At the same time, through the efforts of DARPA and the US academic system, early internet technology like ARPANET was deployed and implemented. Mid-level networking protocols like TCP/IP allowed computers that had no common implementation or control to start talking to each other, and APIs like SMTP for email, FTP for file transfer, and eventually, Gopher and HTTP for information access were invented and deployed. To me, the key difference between these WAN protocols and the LAN protocols is not efficiency — after all, the WAN is much lower throughput and higher latency than the LAN — but control. With internet protocols, no one person controls both the client and the server. There is no single codebase that serves as an ad-hoc specification for the interface. Despite attempts to follow a spec, there is no guarantee that anyone else you need to communicate with does.
This encouraged two things that were formative in the development of the web: the human-readable API, and the robustness principle, also known as Postel’s law: “be conservative in what you send; be liberal in what you accept.”
Whereas the proprietary protocols’ principle goal was correctness and completeness in exchanging data with a single other application, the open protocols’ goal was to maximize communication with many applications completely unknown and unpredictable to the designers of the protocol.
Map of early ARPANET connectivity
Semaforo GMS, CC BY-SA 4.0, via Wikimedia Commons
Nevertheless, these protocols were still essentially use-case driven — interoperable, but not extensible, which plagues us to this day with things like email spam because the cost of breaking compatibility with the existing deployed landscape is too high.
Spam will be with us until the heat death of the universe, but can’t we do better and create some truly general-purpose protocols? It turns out we can.
To me, the thing that makes a protocol general purpose is a schema or interface definition ability. Whether it’s procedural or declarative, static or dynamic, the ability to communicate semantics in a machine-readable way elevates an API from serving a single use case to serving an unlimited number of future use cases.
The earliest widely-used general-purpose protocol in my opinion is CORBA. CORBA is a complete stack including an interface definition language (IDL), platform- and network-independent data types, and a network protocol. It even offers options for pass-by-reference and pass-by-value communication semantics.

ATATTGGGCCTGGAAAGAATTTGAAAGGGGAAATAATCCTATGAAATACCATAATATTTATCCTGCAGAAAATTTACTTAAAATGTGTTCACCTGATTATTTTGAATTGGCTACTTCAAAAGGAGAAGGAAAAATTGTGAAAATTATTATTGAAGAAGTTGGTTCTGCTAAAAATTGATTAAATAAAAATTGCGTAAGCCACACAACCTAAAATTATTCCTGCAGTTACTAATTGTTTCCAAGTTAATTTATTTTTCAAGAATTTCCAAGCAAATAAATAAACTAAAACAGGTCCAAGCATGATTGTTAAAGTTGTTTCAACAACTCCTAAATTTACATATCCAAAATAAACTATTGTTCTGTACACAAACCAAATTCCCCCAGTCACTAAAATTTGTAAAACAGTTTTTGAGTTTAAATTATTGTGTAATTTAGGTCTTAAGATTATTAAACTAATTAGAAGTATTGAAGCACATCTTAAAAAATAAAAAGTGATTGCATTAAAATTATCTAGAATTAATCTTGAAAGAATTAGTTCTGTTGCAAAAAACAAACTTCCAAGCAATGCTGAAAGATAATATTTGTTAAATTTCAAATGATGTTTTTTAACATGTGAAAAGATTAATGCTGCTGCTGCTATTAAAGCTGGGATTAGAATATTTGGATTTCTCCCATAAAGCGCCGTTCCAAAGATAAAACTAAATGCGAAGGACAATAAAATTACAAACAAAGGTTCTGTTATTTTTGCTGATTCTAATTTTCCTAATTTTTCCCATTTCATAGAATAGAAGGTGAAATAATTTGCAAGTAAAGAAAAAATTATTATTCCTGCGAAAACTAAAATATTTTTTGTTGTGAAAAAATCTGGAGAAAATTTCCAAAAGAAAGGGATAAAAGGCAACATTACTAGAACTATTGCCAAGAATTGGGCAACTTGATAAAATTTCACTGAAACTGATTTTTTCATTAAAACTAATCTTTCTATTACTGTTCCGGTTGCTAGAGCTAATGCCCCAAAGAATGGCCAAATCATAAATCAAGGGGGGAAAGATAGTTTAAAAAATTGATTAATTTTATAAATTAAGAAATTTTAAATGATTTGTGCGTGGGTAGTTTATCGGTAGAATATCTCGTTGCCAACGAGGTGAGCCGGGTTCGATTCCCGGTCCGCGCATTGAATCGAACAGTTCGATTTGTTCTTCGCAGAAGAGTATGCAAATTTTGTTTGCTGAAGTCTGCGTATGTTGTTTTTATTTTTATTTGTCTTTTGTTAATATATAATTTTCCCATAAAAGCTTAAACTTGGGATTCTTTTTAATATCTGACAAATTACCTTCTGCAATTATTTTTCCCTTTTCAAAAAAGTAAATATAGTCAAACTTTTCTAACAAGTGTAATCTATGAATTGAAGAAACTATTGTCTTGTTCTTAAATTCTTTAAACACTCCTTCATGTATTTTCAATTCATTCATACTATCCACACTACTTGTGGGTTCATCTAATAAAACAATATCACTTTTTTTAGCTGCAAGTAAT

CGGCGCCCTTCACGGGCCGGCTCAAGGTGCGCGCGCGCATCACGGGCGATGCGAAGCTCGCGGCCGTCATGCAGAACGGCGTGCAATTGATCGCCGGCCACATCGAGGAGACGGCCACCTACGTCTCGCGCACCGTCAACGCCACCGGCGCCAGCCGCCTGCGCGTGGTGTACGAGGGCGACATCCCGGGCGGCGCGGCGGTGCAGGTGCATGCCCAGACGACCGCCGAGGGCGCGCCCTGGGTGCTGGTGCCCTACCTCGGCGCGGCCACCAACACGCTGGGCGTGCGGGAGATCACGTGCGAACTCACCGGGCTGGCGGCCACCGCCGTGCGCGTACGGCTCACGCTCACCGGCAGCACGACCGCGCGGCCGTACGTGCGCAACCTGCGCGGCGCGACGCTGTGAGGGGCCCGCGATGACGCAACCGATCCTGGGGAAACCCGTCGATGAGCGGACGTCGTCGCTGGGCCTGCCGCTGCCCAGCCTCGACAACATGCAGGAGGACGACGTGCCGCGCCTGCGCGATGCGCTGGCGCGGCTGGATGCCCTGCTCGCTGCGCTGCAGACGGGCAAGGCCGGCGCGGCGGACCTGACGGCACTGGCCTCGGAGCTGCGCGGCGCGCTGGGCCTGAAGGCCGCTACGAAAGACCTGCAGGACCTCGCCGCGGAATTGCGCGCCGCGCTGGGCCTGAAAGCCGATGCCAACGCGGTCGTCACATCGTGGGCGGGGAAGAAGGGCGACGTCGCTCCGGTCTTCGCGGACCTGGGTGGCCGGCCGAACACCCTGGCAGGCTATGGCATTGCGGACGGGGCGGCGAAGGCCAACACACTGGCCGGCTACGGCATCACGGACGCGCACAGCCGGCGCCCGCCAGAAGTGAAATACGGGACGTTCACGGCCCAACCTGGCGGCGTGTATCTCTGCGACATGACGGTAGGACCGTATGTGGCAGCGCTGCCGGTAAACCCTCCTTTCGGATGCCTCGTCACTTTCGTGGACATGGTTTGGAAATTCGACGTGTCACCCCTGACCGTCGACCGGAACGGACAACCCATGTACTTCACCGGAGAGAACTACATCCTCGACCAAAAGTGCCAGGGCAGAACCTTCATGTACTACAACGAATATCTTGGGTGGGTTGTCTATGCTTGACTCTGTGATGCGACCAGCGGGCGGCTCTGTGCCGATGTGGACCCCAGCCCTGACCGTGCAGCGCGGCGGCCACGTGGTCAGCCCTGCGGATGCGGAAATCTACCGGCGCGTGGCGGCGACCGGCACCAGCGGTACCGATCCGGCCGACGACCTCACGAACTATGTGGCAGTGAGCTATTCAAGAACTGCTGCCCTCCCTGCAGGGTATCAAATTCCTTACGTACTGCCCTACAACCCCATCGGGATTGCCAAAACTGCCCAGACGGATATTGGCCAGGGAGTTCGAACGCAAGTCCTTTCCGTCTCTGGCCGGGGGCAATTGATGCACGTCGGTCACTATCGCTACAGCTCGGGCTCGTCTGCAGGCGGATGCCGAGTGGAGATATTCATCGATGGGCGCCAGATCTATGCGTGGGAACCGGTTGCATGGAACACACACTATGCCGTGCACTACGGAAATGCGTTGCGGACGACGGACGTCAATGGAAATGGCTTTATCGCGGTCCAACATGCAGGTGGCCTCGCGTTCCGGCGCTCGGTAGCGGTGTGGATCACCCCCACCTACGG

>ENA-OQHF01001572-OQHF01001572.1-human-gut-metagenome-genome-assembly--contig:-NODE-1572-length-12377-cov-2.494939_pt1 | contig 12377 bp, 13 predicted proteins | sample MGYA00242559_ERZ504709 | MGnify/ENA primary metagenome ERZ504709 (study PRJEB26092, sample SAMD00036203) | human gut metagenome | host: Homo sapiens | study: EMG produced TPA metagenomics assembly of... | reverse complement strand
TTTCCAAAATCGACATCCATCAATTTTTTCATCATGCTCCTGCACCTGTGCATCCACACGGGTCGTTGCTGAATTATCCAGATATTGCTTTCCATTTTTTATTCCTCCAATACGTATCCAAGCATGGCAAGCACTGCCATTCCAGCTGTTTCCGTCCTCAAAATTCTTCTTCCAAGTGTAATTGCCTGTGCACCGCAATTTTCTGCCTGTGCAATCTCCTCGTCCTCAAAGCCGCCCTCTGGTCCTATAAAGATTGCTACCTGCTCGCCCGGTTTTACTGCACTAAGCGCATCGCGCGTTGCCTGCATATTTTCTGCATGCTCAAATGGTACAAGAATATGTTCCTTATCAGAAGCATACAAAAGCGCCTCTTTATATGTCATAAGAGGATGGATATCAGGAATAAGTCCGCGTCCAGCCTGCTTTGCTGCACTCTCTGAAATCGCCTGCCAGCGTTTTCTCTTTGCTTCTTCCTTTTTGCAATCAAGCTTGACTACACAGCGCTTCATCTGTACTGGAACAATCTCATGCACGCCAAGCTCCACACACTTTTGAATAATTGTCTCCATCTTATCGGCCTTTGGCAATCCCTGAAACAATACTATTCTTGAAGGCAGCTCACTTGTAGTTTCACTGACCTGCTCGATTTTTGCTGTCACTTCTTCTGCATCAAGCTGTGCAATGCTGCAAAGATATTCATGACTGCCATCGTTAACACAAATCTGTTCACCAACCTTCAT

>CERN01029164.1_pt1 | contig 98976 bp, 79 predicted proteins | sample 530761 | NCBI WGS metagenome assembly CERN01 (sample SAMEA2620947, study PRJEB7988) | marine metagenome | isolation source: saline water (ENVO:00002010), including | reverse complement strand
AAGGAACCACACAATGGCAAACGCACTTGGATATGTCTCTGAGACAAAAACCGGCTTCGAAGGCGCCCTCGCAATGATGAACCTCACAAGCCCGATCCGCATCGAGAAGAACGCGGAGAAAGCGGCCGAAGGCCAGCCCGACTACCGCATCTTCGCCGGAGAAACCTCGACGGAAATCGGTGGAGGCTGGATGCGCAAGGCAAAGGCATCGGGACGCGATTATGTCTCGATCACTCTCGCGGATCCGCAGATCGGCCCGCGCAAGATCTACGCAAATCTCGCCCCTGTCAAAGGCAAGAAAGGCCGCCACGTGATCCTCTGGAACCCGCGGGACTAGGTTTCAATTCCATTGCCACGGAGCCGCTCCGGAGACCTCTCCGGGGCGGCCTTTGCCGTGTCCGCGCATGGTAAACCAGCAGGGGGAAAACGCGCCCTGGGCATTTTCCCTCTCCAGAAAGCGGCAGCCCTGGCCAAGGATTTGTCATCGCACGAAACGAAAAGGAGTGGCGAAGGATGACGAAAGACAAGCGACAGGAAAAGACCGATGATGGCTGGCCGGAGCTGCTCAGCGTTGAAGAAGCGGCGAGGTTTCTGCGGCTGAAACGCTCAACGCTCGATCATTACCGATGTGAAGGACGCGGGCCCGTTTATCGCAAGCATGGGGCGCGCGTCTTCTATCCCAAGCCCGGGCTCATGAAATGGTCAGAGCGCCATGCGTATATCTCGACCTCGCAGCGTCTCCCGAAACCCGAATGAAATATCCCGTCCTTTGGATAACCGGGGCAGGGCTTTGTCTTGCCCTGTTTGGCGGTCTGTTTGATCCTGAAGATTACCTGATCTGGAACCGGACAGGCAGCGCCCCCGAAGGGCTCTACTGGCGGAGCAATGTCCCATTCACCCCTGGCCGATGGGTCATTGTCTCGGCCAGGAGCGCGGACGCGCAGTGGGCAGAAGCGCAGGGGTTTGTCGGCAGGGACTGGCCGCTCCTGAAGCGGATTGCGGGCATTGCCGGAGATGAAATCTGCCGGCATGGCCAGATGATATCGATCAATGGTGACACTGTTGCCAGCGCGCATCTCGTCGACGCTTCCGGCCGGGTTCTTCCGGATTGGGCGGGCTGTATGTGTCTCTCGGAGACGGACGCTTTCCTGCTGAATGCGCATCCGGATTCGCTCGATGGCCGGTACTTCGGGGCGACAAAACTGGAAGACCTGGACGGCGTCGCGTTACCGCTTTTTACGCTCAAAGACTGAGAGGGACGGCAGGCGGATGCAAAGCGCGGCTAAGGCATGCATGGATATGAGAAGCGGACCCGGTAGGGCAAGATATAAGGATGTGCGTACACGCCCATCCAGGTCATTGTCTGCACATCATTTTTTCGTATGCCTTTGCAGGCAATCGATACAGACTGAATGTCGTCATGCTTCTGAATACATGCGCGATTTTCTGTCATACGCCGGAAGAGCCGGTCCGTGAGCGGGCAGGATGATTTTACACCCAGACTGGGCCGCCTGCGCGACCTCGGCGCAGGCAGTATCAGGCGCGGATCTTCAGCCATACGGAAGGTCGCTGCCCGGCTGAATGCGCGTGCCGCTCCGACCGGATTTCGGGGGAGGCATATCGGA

Transparent object access over the network, theoretically
By Alksentrs, CC BY-SA 3.0, via Wikimedia Commons
If that last point made you pause, it probably should. CORBA’s largest criticism was its assumption that the network was transparent to the application. Essentially, it proposed that there was no practical difference between object access and function calls on the program heap, remote access and function calls over a LAN, or even more remote access over the internet.
This idea was very popular at the time and gave rise to things like COM embedding in Microsoft Windows, which seemed great in theory, but in reality was equivalent to iframes on the web. Not very useful and not very secure. It turns out the performance, reliability, and security context of the access really matters, and assuming every application might want to access every other application creates a real mess.
Too general, or not general enough?
CORBA is fundamentally a low-level protocol that reflects the organization and metaphors of a single-machine computer program. It was built on a model of in-process function calls and data types. As programs grew in complexity, these meta-semantics started making less and less sense. What if you want to send requests that don’t correspond to any individual thing within the client or the server? What if you want to negotiate the semantics of the request and not just check if it’s possible? Also, what if you need to inspect my API requests without having special tools and access to the IDL?
CORBA tried to solve the general-purpose application interchange problem; it didn't attempt to solve the single-purpose information exchange problem. These parallel efforts to solve the information exchange problem gave rise to HTTP in the 90s. Later XML attempted to merge the two problems together and find a truly general solution. XML failed to accomplish its goals, but it was a step towards the modern era with the much more successful and promising GraphQL.
Next in the series
If you are interested in diving into Fauna’s GraphQL interface, sign up
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, or watch our GraphQL workshop.